Fidelity readies ESG target-date series

The firm would be one of several companies providing sustainable target-date funds in the US

The small ESG target-date market will soon have a new entrant, one of the biggest names in the US mutual fund and retirement business — Fidelity Investments.

On Friday, the company began positioning itself to compete in the sustainable target-date fund business, filing with the Securities and Exchange Commission for a new line of products, the Fidelity Sustainable Target Date series. The firm also filed initial prospectuses for four other sustainability-themed products — an emerging markets fund, a non-US developed markets fund, an investment-grade bond fund and a US market fund.

Those filings come on the same day Putnam Investments announced it had opened its Sustainable Retirement Funds, an existing series that recently received an ESG overhaul. And news of both lines of funds arrived just after the Department of Labor’s new rule governing the use of ESG in retirement plans took effect. That rule specifically allows plan sponsors to consider ESG factors and use sustainability-themed products as the default investments in 401(k)s.

Only a small slice of the 401(k) market includes sustainability-themed funds, and ESG target-date funds are exceedingly rare on plan menus. Plan sponsors have been wary for years about opting for them, in part due to wavering guidance from the DOL that changed with presidential administrations. But the rule — and the availability of ESG target-date funds from major providers — could help change that.

There appears to be demand from workers, with multiple surveys from fund groups indicating that plan participants would feel good about having their retirement savings invested sustainably and that in some cases it would make them feel better about their employers.

Currently, there are only a handful of players in the 40-Act ESG target-date market. Natixis was the first to launch a series, the line of Sustainable Future Funds, which is the only one with at least a five-year performance track record. The other incumbent was BlackRock’s LifePath ESG Index series, which launched in 2020.

Fidelity is the second-largest target-date mutual fund provider in the US, with $460bn in assets under management as of the end of 2021, according to data from Morningstar. The firm trails Vanguard, which had $1.2trn as of that time. Those figures don’t include assets in target-date collective investment trusts, which firms such as T. Rowe Price have seen customers move into from the mutual fund versions of their products.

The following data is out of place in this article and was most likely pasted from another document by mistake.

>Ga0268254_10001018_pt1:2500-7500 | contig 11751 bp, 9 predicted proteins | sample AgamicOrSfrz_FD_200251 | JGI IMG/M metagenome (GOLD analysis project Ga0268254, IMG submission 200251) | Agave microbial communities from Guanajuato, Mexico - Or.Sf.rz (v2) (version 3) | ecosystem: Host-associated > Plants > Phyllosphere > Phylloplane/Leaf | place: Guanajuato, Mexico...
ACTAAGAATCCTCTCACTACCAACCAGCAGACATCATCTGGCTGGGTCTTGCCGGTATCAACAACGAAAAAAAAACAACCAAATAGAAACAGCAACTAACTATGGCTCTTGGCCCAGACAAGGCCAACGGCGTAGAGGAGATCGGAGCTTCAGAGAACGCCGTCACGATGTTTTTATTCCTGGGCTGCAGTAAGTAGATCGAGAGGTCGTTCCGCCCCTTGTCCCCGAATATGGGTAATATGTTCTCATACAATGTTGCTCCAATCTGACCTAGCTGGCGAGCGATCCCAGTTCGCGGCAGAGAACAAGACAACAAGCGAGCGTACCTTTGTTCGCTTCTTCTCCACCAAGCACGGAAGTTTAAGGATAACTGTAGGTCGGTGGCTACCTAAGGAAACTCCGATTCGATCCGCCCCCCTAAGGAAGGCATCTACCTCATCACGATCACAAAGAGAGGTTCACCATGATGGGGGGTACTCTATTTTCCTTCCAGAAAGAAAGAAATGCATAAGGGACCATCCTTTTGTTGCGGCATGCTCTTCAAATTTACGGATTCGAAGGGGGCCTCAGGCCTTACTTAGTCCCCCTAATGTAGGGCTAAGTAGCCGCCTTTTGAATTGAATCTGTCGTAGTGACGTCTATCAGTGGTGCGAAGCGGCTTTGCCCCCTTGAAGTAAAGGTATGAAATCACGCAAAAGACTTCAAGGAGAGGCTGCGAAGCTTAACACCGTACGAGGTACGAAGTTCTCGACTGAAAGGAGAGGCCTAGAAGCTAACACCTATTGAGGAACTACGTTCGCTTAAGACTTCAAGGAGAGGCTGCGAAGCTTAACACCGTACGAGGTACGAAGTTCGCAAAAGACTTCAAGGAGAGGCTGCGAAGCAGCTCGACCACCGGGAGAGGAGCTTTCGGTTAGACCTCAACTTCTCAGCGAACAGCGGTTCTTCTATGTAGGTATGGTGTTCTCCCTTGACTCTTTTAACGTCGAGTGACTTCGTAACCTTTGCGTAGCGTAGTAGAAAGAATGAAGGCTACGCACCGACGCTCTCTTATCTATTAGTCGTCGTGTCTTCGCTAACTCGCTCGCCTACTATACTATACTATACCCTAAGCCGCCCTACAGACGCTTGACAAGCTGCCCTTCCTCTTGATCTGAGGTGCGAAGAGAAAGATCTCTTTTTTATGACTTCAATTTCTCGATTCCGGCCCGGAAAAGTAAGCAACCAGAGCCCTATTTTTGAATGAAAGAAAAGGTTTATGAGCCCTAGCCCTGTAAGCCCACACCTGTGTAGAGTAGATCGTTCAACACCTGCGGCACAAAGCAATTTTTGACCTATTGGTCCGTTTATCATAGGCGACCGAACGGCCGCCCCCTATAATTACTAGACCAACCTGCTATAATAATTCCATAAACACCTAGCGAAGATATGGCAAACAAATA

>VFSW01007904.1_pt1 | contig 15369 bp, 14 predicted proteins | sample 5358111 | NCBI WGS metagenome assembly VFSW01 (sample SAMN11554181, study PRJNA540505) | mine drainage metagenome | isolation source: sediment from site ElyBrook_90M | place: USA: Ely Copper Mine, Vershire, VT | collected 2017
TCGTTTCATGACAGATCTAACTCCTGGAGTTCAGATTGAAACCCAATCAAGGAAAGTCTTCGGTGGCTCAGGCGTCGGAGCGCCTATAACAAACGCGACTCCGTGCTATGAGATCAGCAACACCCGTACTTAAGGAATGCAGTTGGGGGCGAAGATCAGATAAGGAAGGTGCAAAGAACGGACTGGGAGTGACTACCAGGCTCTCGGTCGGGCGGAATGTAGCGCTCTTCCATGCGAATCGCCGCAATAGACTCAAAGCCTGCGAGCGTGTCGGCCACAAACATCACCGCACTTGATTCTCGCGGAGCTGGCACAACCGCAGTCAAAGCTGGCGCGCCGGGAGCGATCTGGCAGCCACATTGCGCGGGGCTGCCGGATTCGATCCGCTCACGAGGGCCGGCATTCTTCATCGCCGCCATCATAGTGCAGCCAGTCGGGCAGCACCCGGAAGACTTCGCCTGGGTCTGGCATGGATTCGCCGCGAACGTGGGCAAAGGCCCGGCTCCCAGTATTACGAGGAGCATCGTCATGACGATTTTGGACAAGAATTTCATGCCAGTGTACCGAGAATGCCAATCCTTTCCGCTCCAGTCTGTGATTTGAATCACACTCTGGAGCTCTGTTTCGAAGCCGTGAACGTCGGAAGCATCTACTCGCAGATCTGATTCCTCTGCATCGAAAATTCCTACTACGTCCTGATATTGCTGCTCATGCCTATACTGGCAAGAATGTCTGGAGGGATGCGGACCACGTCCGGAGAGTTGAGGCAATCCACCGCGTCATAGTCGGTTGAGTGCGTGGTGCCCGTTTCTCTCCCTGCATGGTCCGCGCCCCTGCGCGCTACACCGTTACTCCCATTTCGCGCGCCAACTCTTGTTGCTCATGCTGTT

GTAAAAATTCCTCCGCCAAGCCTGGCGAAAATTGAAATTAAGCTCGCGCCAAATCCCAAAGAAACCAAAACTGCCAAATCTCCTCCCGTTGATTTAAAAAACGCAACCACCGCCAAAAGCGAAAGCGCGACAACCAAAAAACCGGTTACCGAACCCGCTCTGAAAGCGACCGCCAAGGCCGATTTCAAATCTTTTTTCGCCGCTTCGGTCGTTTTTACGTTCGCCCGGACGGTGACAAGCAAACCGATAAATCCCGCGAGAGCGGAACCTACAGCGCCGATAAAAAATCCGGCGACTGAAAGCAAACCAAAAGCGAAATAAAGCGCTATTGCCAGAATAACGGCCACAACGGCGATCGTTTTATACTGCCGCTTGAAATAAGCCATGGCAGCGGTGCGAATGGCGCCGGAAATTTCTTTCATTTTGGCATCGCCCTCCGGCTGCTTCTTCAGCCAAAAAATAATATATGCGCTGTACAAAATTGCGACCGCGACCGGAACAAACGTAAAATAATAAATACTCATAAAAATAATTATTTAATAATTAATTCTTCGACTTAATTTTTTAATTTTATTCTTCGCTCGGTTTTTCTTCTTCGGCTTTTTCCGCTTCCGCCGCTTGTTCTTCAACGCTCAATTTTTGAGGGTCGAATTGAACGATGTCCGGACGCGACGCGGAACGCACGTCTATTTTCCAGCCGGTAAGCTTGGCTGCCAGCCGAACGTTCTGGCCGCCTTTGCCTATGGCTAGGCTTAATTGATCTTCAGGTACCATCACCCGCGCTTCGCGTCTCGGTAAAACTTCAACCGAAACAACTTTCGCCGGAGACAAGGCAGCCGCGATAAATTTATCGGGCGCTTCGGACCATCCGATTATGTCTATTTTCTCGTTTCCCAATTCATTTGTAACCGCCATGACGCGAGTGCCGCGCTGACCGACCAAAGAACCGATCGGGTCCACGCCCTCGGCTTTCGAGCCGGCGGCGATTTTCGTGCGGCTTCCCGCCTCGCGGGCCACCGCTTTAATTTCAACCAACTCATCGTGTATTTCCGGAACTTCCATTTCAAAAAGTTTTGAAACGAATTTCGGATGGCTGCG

Fidelity’s forthcoming ESG target-date line would invest at least 80% of its assets in securities and the company’s own index funds that pass certain sustainability criteria, along with other Fidelity funds that are invested in government debt securities that have favorable ESG characteristics, according to the prospectus filed with the SEC.

The company would evaluate ESG characteristics using its own research as well as third-party data.

The funds will be available in vintages ranging from 2010 to 2065, along with a retirement income fund. Net fees range from 41 basis points to 49 bps, varying by vintage. The portfolio managers are listed as Finola McGuire Foley and Bruno Weinberg Crocco.

Other funds

Along with the target-date series Fidelity is prepping, it indicated in the regulatory filings Friday that it is planning a Sustainable Investment Grade Bond Fund, Sustainable Emerging Markets Fund, Sustainable Non-US Developed Markets Fund and Sustainable US Market Fund. Those funds will only be available as underlying investments within other Fidelity funds as well as to 529 college savings plans Fidelity manages and within the company’s collective investment trusts.

The portfolio managers for the Sustainable Investment Grade Bond Fund will be Celso Munoz and Ford O’Neil.

The Sustainable Emerging Markets Fund, Sustainable Non-US Developed Markets Fund and Sustainable US Market Fund will be managed by Michael Robertson, Anna Lester, George Liu and Shashi Naik, according to the filings made with the SEC.

Fidelity declined to comment, with a spokesperson stating in an email that the filings are “preliminary registration statements, so it would be premature to talk about the funds at this time.”